In Praise of Franz Peter Schubert

schwarzenberg-im-bregenzerwaldIn the musical world, Moritz von Schwindt is primarily remembered for his famous drawing entitled “Schubertiade.” The term “Schubertiade” was actually coined by friends of Franz Schubert, and described private and informal musical gathering in the composer’s apartment. In addition to the composer’s participation, these meetings often featured poetry readings, dancing, and other sociable pastimes, with attendees numbering from a handful to over one hundred. Schwindt, who grew up in Vienna, was part of the Schubert circle until the composer’s death in 1828, and subsequently moved to Munich. In 1868, with Schubert’s popularity on the rise, he fashioned his famous drawing from memory. In the center of the drawing, we find Franz Schubert at the grand piano. Featured guests include Joseph Ritter von Spaun, an Austrian nobleman and Imperial and Royal Councilor, the composers Johann Michael Vogl and Franz Paul Lachner, the painters Leopold Kupelwieser and Wilhelm August Rieder, who painted a number of famous Schubert portraits. Also present are the dramatists Eduard von Bauernfeld and Franz Grillparzer, the poet, librettist, lithographer and actor Franz von Schober, and Moritz von Schwindt himself. An attentive company of men and women, comfortably seated on plush Biedermeier furnishings, surrounds this central core of famous personalities. The woman in the painting watching over the entire gathering is the Countess Karoline Esterházy, Franz Schubert’s unrequited love.

Although Schwindt’s drawing clearly depicts an idealized scene, it nevertheless becomes clear that Schubertiade gatherings were part of the intellectual salon rather than family affairs. After all, the cozy home of family music making with a grand piano centered in the living room, was a cultural construct of the Austrian State. Schubertiade meetings, on the other hand, had distinct intellectual, erotic and often dangerous political undercurrents. In the aftermath of the French Revolution and the Napoleonic Wars, Austrian police was highly suspicious of any gathering of students, youth, intellectuals and artists. Following a Schubertiade gathering, Schubert and four of his friends were arrested on suspicion of revolutionary activities by the Austrian secret police. Johann Senn, a talented poet and writer was imprisoned for fourteen months without charges being brought against him, and subsequently permanently exiled from Vienna. Schubert and his other friends were severely reprimanded for “inveighing against officials with insulting and opprobrious language.” Schubert never saw Senn again, yet continued to set his poems to music, most famously among them “Selige Welt” (Blessed World) and “Schwanengesang” (Swan Song).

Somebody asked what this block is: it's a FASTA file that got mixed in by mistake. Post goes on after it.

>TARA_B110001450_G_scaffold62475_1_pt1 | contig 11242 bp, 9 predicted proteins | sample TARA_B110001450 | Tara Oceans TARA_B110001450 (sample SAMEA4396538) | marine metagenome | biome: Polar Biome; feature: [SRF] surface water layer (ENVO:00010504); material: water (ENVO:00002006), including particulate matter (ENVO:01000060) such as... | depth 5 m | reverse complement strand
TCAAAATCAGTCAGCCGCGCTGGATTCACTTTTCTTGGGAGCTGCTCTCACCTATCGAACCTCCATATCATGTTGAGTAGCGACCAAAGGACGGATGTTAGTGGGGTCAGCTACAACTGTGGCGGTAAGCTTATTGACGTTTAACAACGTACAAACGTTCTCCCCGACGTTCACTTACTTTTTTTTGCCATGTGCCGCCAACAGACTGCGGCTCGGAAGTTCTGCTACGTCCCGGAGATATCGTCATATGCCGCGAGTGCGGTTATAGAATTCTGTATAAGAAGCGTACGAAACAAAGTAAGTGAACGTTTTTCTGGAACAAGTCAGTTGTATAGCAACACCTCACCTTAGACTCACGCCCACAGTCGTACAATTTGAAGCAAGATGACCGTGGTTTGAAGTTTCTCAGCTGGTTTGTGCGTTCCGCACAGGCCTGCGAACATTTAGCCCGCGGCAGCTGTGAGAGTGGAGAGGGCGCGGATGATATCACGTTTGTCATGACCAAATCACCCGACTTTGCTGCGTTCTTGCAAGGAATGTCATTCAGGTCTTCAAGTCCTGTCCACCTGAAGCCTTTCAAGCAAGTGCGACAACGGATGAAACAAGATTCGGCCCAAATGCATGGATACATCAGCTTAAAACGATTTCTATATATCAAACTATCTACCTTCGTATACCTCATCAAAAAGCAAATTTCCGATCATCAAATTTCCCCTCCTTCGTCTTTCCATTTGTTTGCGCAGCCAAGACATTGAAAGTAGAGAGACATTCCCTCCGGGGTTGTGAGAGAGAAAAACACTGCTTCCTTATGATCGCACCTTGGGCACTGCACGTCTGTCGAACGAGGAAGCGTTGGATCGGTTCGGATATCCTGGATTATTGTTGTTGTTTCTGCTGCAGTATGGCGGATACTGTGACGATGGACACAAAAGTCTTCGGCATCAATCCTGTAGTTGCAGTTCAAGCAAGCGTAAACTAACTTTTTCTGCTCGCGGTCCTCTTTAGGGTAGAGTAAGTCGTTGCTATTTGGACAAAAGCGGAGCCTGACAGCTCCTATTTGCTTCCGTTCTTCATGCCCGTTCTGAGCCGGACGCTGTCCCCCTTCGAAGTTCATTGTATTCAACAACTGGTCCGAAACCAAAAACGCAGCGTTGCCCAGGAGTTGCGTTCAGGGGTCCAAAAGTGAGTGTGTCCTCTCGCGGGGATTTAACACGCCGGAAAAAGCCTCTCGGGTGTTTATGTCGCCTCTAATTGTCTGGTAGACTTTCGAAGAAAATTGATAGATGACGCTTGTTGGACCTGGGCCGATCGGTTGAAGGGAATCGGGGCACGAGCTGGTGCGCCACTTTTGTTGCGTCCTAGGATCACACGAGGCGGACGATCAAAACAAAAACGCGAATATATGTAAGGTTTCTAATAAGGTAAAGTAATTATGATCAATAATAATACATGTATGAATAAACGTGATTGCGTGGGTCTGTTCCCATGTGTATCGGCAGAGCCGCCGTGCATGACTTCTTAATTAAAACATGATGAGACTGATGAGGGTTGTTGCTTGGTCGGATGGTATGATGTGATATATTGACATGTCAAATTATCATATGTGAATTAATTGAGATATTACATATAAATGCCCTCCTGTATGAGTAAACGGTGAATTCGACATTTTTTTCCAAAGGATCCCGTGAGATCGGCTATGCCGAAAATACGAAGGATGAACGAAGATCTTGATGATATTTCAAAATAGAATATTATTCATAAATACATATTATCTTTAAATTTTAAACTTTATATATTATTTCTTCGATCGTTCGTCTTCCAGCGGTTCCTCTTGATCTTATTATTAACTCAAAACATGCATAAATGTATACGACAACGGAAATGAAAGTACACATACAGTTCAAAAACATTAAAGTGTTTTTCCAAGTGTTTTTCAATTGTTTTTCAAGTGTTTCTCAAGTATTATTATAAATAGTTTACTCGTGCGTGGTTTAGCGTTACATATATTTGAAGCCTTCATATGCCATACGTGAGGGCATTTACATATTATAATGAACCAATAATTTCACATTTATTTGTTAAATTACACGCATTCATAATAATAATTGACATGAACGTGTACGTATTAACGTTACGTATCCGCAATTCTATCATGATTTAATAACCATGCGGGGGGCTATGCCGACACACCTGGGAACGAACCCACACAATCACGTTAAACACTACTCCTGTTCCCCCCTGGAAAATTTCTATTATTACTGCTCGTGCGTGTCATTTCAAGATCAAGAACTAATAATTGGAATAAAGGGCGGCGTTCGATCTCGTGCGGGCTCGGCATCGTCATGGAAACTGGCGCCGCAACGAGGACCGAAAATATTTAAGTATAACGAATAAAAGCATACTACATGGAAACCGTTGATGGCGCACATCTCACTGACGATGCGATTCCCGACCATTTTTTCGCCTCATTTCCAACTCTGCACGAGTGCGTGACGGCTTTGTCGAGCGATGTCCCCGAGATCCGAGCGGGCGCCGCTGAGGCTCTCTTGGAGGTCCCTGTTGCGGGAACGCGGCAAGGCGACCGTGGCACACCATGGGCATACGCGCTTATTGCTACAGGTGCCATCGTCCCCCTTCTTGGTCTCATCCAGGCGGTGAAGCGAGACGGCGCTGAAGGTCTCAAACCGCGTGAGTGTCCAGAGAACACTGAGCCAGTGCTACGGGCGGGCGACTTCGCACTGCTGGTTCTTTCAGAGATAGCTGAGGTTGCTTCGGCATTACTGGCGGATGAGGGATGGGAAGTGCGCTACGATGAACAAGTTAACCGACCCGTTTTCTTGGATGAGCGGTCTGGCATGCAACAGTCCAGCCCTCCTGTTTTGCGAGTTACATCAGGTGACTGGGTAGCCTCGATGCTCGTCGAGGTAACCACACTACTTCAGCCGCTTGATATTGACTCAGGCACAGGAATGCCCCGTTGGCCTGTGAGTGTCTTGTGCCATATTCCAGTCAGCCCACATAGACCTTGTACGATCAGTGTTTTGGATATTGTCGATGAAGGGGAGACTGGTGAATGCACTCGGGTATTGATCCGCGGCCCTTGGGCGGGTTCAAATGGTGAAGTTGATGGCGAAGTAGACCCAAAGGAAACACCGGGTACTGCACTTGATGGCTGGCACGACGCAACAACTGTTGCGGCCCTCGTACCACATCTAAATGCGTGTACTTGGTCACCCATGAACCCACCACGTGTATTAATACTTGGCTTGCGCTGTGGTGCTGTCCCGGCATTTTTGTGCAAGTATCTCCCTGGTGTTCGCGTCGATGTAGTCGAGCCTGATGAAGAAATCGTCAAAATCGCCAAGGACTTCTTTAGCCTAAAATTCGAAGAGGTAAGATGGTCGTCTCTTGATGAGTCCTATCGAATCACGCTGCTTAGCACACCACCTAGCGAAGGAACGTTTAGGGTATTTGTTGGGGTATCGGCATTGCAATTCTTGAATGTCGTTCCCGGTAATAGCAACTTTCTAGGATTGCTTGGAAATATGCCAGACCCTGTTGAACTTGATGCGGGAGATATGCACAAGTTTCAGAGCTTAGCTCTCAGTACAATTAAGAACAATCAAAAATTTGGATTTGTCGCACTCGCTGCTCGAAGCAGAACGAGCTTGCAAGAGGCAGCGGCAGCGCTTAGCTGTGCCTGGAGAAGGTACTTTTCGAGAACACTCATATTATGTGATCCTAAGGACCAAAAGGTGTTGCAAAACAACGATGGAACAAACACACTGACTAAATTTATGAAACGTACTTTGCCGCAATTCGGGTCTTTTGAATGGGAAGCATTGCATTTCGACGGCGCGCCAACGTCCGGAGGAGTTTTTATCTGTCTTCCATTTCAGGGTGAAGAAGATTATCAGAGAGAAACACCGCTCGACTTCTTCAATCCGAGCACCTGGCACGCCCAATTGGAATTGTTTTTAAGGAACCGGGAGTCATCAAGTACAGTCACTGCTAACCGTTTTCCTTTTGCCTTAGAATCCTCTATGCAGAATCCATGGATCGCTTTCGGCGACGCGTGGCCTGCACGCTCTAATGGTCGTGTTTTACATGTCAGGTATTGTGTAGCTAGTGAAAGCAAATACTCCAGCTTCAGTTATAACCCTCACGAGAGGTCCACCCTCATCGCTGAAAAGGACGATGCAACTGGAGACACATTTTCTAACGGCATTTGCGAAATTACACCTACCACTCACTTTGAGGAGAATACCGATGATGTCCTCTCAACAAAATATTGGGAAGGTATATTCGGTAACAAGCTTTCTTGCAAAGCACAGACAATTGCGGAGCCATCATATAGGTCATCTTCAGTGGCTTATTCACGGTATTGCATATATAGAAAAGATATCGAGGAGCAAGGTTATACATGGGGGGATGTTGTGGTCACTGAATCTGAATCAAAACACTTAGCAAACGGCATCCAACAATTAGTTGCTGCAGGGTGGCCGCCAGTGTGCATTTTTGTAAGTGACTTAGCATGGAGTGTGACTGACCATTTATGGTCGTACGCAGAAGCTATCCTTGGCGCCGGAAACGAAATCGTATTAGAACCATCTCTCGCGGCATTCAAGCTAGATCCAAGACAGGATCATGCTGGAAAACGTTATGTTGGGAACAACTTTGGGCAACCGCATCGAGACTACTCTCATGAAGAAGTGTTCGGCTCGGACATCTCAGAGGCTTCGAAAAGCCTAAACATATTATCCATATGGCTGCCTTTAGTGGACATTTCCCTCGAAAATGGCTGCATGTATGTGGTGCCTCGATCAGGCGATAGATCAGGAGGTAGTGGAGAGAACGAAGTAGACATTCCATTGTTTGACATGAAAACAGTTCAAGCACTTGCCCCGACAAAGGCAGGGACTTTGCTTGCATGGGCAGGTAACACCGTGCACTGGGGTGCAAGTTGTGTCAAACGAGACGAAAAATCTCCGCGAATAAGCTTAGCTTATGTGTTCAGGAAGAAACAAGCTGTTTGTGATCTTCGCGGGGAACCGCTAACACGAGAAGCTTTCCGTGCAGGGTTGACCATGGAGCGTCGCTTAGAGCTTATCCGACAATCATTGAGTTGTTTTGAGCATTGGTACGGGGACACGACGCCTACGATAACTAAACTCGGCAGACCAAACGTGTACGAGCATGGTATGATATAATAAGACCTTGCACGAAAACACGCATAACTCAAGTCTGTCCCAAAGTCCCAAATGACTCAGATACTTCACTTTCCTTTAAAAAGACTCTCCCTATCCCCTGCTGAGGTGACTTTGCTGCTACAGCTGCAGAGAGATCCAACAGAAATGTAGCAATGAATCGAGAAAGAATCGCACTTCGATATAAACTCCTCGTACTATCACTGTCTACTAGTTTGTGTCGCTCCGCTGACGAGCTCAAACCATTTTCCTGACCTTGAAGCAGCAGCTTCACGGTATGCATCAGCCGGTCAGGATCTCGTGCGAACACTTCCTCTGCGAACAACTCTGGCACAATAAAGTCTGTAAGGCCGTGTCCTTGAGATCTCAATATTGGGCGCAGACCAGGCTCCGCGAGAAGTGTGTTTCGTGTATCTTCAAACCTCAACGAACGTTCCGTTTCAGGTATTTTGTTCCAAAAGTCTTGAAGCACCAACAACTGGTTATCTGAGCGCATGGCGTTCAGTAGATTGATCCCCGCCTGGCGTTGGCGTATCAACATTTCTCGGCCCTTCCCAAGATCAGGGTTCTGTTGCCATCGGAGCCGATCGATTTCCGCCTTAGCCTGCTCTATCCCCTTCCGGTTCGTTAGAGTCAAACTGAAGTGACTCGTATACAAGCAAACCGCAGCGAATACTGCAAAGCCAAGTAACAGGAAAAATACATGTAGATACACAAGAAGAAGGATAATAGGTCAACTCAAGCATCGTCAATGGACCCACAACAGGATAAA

Moritz_von_Schwind_SchubertiadeWhile many Schubertiade meetings originally included the composer’s participation and took place in Vienna, the increased popularity of the event, which slowly lost it’s political associations, saw it quickly spread throughout central Europe. After all, the bourgeois world of the parlor became a valued cultural phenomenon throughout the 19th century. In 1976, the internationally acclaimed baritone Hermann Prey was looking to establish an annual festival dedicated to the music of Franz Schubert as far away from Vienna as possible. He settled on the small town of Hohenems, picturesquely located in Western Austria, and not surprisingly christened the festival “Schubertiade.” Since then, this summer festival has become one of the most distinguished and important musical events in the calendar, and presents 80 concerts in various venues that attract roughly 40,000 visitors a year. Focusing to maintain an atmosphere of intimacy, the Schubertiade invites the most prominent and established international performers, yet also endeavors to introduce promising young musicians. And of course, the chamber and lieder menu has expanded beyond Schubert. If you happen to find yourself in Hohenems or Schwarzenberg this summer, make sure you enjoy the gorgeous mountain surroundings and the splendid music of Franz Schubert. One thing for sure, you won’t be arrested for attending!

Franz Schubert: Selige Welt, D.743

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